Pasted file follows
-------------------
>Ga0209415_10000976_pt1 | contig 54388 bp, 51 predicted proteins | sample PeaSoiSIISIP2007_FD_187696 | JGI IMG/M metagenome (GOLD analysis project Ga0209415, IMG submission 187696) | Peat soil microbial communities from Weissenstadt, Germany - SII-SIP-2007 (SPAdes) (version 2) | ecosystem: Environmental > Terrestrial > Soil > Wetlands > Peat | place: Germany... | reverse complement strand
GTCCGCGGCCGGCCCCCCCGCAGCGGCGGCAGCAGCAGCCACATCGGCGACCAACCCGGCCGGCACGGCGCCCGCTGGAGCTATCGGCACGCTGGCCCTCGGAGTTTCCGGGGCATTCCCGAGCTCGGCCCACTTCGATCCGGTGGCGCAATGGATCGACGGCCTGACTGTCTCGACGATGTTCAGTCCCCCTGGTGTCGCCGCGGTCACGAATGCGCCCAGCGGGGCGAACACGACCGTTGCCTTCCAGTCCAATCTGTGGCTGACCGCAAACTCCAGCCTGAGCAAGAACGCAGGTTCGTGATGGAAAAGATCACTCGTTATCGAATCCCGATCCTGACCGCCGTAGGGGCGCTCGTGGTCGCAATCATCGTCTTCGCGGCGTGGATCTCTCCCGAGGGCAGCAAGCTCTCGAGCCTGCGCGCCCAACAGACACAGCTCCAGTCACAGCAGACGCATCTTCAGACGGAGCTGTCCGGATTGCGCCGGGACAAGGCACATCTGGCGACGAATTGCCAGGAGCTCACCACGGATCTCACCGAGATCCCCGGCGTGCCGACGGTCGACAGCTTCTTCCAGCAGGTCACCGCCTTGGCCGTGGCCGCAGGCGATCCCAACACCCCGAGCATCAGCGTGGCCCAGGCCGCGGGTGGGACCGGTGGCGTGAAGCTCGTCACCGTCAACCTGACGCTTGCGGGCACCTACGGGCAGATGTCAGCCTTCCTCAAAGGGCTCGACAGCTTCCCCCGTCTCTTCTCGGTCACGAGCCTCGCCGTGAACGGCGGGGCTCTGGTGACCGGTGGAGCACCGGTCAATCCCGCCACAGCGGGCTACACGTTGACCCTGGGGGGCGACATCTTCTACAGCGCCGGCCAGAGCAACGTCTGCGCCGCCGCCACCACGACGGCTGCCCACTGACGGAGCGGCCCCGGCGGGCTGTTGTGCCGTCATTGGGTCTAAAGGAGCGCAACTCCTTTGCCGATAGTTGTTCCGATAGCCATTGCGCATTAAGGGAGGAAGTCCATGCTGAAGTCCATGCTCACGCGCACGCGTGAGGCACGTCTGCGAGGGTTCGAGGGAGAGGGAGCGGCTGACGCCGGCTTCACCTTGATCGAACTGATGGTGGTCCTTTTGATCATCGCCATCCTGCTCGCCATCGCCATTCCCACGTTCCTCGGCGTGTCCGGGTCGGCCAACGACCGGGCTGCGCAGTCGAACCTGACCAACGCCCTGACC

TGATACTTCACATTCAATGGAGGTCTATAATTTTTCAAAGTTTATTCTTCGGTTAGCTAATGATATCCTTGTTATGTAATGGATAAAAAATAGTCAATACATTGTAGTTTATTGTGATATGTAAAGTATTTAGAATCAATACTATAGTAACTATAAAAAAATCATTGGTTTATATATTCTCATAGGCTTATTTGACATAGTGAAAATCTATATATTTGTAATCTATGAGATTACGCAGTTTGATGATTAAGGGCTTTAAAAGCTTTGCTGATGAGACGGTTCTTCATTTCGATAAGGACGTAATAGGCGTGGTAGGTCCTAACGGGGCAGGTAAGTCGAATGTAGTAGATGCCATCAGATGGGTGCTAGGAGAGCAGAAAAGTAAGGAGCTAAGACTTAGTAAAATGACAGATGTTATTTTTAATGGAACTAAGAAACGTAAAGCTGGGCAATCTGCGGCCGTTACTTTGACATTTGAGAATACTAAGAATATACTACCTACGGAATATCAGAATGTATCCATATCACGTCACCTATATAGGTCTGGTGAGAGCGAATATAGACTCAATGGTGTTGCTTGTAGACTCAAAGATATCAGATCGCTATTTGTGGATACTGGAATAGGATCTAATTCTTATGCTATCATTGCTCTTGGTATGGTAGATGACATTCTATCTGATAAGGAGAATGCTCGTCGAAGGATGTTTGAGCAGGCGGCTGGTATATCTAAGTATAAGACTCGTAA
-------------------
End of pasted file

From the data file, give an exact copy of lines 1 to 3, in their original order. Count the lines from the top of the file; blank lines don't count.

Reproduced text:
>Ga0209415_10000976_pt1 | contig 54388 bp, 51 predicted proteins | sample PeaSoiSIISIP2007_FD_187696 | JGI IMG/M metagenome (GOLD analysis project Ga0209415, IMG submission 187696) | Peat soil microbial communities from Weissenstadt, Germany - SII-SIP-2007 (SPAdes) (version 2) | ecosystem: Environmental > Terrestrial > Soil > Wetlands > Peat | place: Germany... | reverse complement strand
GTCCGCGGCCGGCCCCCCCGCAGCGGCGGCAGCAGCAGCCACATCGGCGACCAACCCGGCCGGCACGGCGCCCGCTGGAGCTATCGGCACGCTGGCCCTCGGAGTTTCCGGGGCATTCCCGAGCTCGGCCCACTTCGATCCGGTGGCGCAATGGATCGACGGCCTGACTGTCTCGACGATGTTCAGTCCCCCTGGTGTCGCCGCGGTCACGAATGCGCCCAGCGGGGCGAACACGACCGTTGCCTTCCAGTCCAATCTGTGGCTGACCGCAAACTCCAGCCTGAGCAAGAACGCAGGTTCGTGATGGAAAAGATCACTCGTTATCGAATCCCGATCCTGACCGCCGTAGGGGCGCTCGTGGTCGCAATCATCGTCTTCGCGGCGTGGATCTCTCCCGAGGGCAGCAAGCTCTCGAGCCTGCGCGCCCAACAGACACAGCTCCAGTCACAGCAGACGCATCTTCAGACGGAGCTGTCCGGATTGCGCCGGGACAAGGCACATCTGGCGACGAATTGCCAGGAGCTCACCACGGATCTCACCGAGATCCCCGGCGTGCCGACGGTCGACAGCTTCTTCCAGCAGGTCACCGCCTTGGCCGTGGCCGCAGGCGATCCCAACACCCCGAGCATCAGCGTGGCCCAGGCCGCGGGTGGGACCGGTGGCGTGAAGCTCGTCACCGTCAACCTGACGCTTGCGGGCACCTACGGGCAGATGTCAGCCTTCCTCAAAGGGCTCGACAGCTTCCCCCGTCTCTTCTCGGTCACGAGCCTCGCCGTGAACGGCGGGGCTCTGGTGACCGGTGGAGCACCGGTCAATCCCGCCACAGCGGGCTACACGTTGACCCTGGGGGGCGACATCTTCTACAGCGCCGGCCAGAGCAACGTCTGCGCCGCCGCCACCACGACGGCTGCCCACTGACGGAGCGGCCCCGGCGGGCTGTTGTGCCGTCATTGGGTCTAAAGGAGCGCAACTCCTTTGCCGATAGTTGTTCCGATAGCCATTGCGCATTAAGGGAGGAAGTCCATGCTGAAGTCCATGCTCACGCGCACGCGTGAGGCACGTCTGCGAGGGTTCGAGGGAGAGGGAGCGGCTGACGCCGGCTTCACCTTGATCGAACTGATGGTGGTCCTTTTGATCATCGCCATCCTGCTCGCCATCGCCATTCCCACGTTCCTCGGCGTGTCCGGGTCGGCCAACGACCGGGCTGCGCAGTCGAACCTGACCAACGCCCTGACC

TGATACTTCACATTCAATGGAGGTCTATAATTTTTCAAAGTTTATTCTTCGGTTAGCTAATGATATCCTTGTTATGTAATGGATAAAAAATAGTCAATACATTGTAGTTTATTGTGATATGTAAAGTATTTAGAATCAATACTATAGTAACTATAAAAAAATCATTGGTTTATATATTCTCATAGGCTTATTTGACATAGTGAAAATCTATATATTTGTAATCTATGAGATTACGCAGTTTGATGATTAAGGGCTTTAAAAGCTTTGCTGATGAGACGGTTCTTCATTTCGATAAGGACGTAATAGGCGTGGTAGGTCCTAACGGGGCAGGTAAGTCGAATGTAGTAGATGCCATCAGATGGGTGCTAGGAGAGCAGAAAAGTAAGGAGCTAAGACTTAGTAAAATGACAGATGTTATTTTTAATGGAACTAAGAAACGTAAAGCTGGGCAATCTGCGGCCGTTACTTTGACATTTGAGAATACTAAGAATATACTACCTACGGAATATCAGAATGTATCCATATCACGTCACCTATATAGGTCTGGTGAGAGCGAATATAGACTCAATGGTGTTGCTTGTAGACTCAAAGATATCAGATCGCTATTTGTGGATACTGGAATAGGATCTAATTCTTATGCTATCATTGCTCTTGGTATGGTAGATGACATTCTATCTGATAAGGAGAATGCTCGTCGAAGGATGTTTGAGCAGGCGGCTGGTATATCTAAGTATAAGACTCGTAA